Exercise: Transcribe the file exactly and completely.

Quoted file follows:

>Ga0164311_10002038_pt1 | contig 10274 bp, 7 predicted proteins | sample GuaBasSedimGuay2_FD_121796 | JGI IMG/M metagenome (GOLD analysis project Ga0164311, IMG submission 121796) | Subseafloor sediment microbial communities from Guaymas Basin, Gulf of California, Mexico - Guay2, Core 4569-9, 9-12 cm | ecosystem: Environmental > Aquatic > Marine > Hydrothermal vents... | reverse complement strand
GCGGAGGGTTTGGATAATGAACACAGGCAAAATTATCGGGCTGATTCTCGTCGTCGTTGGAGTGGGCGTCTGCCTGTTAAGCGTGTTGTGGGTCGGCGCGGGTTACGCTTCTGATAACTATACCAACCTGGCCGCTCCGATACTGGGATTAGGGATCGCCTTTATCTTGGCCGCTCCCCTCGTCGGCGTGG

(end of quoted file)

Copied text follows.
>Ga0164311_10002038_pt1 | contig 10274 bp, 7 predicted proteins | sample GuaBasSedimGuay2_FD_121796 | JGI IMG/M metagenome (GOLD analysis project Ga0164311, IMG submission 121796) | Subseafloor sediment microbial communities from Guaymas Basin, Gulf of California, Mexico - Guay2, Core 4569-9, 9-12 cm | ecosystem: Environmental > Aquatic > Marine > Hydrothermal vents... | reverse complement strand
GCGGAGGGTTTGGATAATGAACACAGGCAAAATTATCGGGCTGATTCTCGTCGTCGTTGGAGTGGGCGTCTGCCTGTTAAGCGTGTTGTGGGTCGGCGCGGGTTACGCTTCTGATAACTATACCAACCTGGCCGCTCCGATACTGGGATTAGGGATCGCCTTTATCTTGGCCGCTCCCCTCGTCGGCGTGG